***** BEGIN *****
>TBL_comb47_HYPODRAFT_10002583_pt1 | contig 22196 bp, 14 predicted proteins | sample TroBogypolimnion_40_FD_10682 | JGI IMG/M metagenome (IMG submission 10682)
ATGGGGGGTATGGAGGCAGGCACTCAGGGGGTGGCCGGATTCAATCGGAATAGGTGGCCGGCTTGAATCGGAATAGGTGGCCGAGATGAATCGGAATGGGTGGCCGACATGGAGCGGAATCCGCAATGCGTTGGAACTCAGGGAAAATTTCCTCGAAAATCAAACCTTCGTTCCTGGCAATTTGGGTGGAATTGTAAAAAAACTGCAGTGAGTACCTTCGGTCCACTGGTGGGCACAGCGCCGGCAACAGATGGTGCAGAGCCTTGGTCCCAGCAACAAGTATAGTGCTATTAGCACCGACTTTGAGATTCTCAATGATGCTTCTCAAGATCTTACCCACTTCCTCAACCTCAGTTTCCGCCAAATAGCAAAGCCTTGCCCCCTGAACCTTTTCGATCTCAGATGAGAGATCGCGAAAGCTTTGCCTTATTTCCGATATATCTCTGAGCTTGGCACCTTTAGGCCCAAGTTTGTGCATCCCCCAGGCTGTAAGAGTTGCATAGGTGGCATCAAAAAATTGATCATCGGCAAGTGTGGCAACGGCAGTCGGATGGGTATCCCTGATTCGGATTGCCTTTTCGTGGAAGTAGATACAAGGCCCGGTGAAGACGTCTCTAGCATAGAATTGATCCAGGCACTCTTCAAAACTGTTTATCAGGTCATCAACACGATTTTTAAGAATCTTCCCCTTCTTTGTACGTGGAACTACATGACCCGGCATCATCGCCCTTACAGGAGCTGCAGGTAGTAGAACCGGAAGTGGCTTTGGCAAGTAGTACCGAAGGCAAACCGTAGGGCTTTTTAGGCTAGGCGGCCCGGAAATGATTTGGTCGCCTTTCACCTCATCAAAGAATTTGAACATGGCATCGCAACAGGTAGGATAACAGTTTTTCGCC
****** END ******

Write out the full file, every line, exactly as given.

>TBL_comb47_HYPODRAFT_10002583_pt1 | contig 22196 bp, 14 predicted proteins | sample TroBogypolimnion_40_FD_10682 | JGI IMG/M metagenome (IMG submission 10682)
ATGGGGGGTATGGAGGCAGGCACTCAGGGGGTGGCCGGATTCAATCGGAATAGGTGGCCGGCTTGAATCGGAATAGGTGGCCGAGATGAATCGGAATGGGTGGCCGACATGGAGCGGAATCCGCAATGCGTTGGAACTCAGGGAAAATTTCCTCGAAAATCAAACCTTCGTTCCTGGCAATTTGGGTGGAATTGTAAAAAAACTGCAGTGAGTACCTTCGGTCCACTGGTGGGCACAGCGCCGGCAACAGATGGTGCAGAGCCTTGGTCCCAGCAACAAGTATAGTGCTATTAGCACCGACTTTGAGATTCTCAATGATGCTTCTCAAGATCTTACCCACTTCCTCAACCTCAGTTTCCGCCAAATAGCAAAGCCTTGCCCCCTGAACCTTTTCGATCTCAGATGAGAGATCGCGAAAGCTTTGCCTTATTTCCGATATATCTCTGAGCTTGGCACCTTTAGGCCCAAGTTTGTGCATCCCCCAGGCTGTAAGAGTTGCATAGGTGGCATCAAAAAATTGATCATCGGCAAGTGTGGCAACGGCAGTCGGATGGGTATCCCTGATTCGGATTGCCTTTTCGTGGAAGTAGATACAAGGCCCGGTGAAGACGTCTCTAGCATAGAATTGATCCAGGCACTCTTCAAAACTGTTTATCAGGTCATCAACACGATTTTTAAGAATCTTCCCCTTCTTTGTACGTGGAACTACATGACCCGGCATCATCGCCCTTACAGGAGCTGCAGGTAGTAGAACCGGAAGTGGCTTTGGCAAGTAGTACCGAAGGCAAACCGTAGGGCTTTTTAGGCTAGGCGGCCCGGAAATGATTTGGTCGCCTTTCACCTCATCAAAGAATTTGAACATGGCATCGCAACAGGTAGGATAACAGTTTTTCGCC